“There were divergent views within the bank about the U.S. housing market,” Michele Allison, a spokeswoman for the company, said in an e-mailed statement. “Moreover, the bank’s views were fully communicated to the market through research reports, industry events, trading-desk commentary and press coverage.”
Biggest Trading Gain
Lippmann, whose bets against the housing market were also described in Michael Lewis’s “The Big Short,” had repeatedly tried to warn co-workers and clients in 2006 and 2007 about the poor quality of the mortgage securities underlying many CDOs, according to the report. The return on his bets against mortgages “was the largest profit obtained from a single position in Deutsche Bank history,” he told the subcommittee.
Disagreements among executives were common in firms across Wall Street as the mortgage market began to unravel, said Edward J. Grebeck, chief executive officer of Tempus Advisors, a debt- consulting firm in Stamford, Connecticut.
“I’m surprised the subcommittee’s report is focused only on Deutsche Bank and Goldman,” he said. “You could investigate any bank that put together structured products and look for conflicts.”
Levin and Senator Tom Coburn of Oklahoma, the panel’s top Republican, held public hearings on the financial crisis last year, examining regulatory failures, the collapse of Washington Mutual Inc., the role of credit-rating firms in fueling bets on high-risk debt and the business practices of New York-based Goldman Sachs and rival investment banks.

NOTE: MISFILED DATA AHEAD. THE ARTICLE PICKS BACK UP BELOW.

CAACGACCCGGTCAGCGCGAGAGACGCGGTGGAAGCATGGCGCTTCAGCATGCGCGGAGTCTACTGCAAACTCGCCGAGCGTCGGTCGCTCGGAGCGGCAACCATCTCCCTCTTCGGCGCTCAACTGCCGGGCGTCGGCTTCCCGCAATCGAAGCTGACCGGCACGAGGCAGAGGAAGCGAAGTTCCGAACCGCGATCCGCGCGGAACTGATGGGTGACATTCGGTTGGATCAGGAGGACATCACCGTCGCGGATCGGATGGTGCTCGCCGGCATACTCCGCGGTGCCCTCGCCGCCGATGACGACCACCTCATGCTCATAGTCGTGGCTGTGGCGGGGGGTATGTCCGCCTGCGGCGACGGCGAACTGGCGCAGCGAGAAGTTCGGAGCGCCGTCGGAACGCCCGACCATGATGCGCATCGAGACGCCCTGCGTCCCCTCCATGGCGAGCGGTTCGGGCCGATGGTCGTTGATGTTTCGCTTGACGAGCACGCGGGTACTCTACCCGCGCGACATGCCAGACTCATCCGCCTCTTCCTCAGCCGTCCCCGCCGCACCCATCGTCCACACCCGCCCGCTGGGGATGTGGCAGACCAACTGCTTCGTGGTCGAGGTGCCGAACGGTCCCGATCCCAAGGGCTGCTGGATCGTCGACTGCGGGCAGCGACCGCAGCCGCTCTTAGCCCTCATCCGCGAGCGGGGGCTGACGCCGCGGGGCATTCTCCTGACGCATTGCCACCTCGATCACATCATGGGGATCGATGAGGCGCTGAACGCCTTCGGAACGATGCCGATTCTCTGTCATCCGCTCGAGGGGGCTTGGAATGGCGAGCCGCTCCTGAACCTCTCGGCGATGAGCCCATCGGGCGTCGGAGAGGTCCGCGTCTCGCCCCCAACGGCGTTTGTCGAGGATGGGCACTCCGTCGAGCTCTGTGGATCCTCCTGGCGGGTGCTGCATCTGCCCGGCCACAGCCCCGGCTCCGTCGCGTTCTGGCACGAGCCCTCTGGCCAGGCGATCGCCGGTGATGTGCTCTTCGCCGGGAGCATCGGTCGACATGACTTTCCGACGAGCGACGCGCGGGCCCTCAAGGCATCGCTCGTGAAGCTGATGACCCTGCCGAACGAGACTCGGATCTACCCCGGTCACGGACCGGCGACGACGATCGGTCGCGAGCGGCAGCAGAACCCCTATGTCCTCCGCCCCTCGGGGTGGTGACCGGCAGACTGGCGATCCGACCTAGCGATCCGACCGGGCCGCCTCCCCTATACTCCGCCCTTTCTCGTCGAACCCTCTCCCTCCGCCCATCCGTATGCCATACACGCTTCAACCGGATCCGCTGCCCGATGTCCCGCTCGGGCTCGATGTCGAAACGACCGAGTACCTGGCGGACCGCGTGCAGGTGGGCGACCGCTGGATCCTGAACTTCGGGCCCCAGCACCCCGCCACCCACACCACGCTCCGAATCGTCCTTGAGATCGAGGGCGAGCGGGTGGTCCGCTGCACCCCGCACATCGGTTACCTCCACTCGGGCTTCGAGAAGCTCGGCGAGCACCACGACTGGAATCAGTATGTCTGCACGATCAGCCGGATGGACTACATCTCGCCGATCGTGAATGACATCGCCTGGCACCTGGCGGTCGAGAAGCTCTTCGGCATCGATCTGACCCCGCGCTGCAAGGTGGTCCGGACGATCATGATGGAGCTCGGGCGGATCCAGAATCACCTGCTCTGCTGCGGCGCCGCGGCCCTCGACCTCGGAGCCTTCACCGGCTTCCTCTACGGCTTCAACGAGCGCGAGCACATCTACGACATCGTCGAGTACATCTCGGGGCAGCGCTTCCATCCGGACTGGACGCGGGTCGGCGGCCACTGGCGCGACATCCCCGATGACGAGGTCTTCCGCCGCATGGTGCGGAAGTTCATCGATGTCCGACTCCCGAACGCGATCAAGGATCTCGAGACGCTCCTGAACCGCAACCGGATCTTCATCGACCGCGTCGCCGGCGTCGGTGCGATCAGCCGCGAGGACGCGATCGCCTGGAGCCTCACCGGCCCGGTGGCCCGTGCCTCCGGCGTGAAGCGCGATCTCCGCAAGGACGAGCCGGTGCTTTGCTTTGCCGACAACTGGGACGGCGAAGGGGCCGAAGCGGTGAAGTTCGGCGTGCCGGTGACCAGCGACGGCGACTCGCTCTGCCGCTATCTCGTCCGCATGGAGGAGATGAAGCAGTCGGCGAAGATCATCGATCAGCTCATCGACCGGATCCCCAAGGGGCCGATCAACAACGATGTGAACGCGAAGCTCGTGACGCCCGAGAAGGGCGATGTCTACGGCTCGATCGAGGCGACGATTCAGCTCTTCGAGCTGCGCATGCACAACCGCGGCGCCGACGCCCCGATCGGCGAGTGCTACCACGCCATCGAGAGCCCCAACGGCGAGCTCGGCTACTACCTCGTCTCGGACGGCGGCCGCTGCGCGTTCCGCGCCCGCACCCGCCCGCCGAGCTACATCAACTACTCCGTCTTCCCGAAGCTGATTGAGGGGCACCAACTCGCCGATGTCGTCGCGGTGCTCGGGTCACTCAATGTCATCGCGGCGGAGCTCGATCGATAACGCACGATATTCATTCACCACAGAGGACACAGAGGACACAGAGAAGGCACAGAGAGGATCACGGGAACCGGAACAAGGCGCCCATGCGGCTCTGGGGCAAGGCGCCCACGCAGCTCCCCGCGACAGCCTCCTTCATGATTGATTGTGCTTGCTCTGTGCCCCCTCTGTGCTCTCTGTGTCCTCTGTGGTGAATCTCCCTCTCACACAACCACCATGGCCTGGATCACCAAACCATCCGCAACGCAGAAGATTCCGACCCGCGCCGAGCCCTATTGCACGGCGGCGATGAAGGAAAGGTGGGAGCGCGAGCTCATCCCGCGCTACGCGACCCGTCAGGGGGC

Deutsche Bank underwrote 47 CDOs with a combined value of $32 billion from 2004 to 2008, according to the subcommittee. It made $4.7 million in fees from Gemstone VII, the report said.
The panel faulted the bank throughout Gemstone VII’s creation and sale. Nearly a third of the mortgages backing the CDOs were originated by three subprime lenders — New Century Financial Corp., Fremont General Corp. and Washington Mutual Inc.’s Long Beach mortgage unit — known for the poor performance of their loans, the report said.
While Deutsche Bank had “the right to reject” securities that were slated for Gemstone VII, Lippmann allowed bonds he viewed as toxic to be included, according to the report. He told the panel his responsibility was only to ensure that bonds bought by the CDO were priced accurately based on current market values, and an e-mail from him showed he sought to reduce the valuation of one.
Demand for Debt
About $27 million of the CDO’s assets came from the bank’s own inventory, including one bond that Lippmann referred to by asking another trader in an instant message, “DOESNT THIS DEAL BLOW,” according to the report.